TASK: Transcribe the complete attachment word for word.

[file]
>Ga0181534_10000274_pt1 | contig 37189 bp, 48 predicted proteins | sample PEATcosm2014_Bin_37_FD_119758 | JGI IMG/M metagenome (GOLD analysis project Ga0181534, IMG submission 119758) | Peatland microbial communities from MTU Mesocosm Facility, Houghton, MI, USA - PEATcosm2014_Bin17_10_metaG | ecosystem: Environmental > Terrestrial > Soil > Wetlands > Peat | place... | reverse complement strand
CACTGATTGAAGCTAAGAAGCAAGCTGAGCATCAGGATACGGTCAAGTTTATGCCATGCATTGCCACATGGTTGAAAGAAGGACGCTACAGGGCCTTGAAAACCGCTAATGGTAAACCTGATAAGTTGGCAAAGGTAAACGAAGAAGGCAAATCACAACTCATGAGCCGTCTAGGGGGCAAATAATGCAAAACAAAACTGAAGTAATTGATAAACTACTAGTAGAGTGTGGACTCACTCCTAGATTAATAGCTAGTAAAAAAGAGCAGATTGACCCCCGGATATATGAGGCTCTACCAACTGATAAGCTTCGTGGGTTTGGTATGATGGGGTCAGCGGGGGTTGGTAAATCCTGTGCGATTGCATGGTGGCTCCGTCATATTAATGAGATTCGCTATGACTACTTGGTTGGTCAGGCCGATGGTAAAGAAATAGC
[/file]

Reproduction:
>Ga0181534_10000274_pt1 | contig 37189 bp, 48 predicted proteins | sample PEATcosm2014_Bin_37_FD_119758 | JGI IMG/M metagenome (GOLD analysis project Ga0181534, IMG submission 119758) | Peatland microbial communities from MTU Mesocosm Facility, Houghton, MI, USA - PEATcosm2014_Bin17_10_metaG | ecosystem: Environmental > Terrestrial > Soil > Wetlands > Peat | place... | reverse complement strand
CACTGATTGAAGCTAAGAAGCAAGCTGAGCATCAGGATACGGTCAAGTTTATGCCATGCATTGCCACATGGTTGAAAGAAGGACGCTACAGGGCCTTGAAAACCGCTAATGGTAAACCTGATAAGTTGGCAAAGGTAAACGAAGAAGGCAAATCACAACTCATGAGCCGTCTAGGGGGCAAATAATGCAAAACAAAACTGAAGTAATTGATAAACTACTAGTAGAGTGTGGACTCACTCCTAGATTAATAGCTAGTAAAAAAGAGCAGATTGACCCCCGGATATATGAGGCTCTACCAACTGATAAGCTTCGTGGGTTTGGTATGATGGGGTCAGCGGGGGTTGGTAAATCCTGTGCGATTGCATGGTGGCTCCGTCATATTAATGAGATTCGCTATGACTACTTGGTTGGTCAGGCCGATGGTAAAGAAATAGC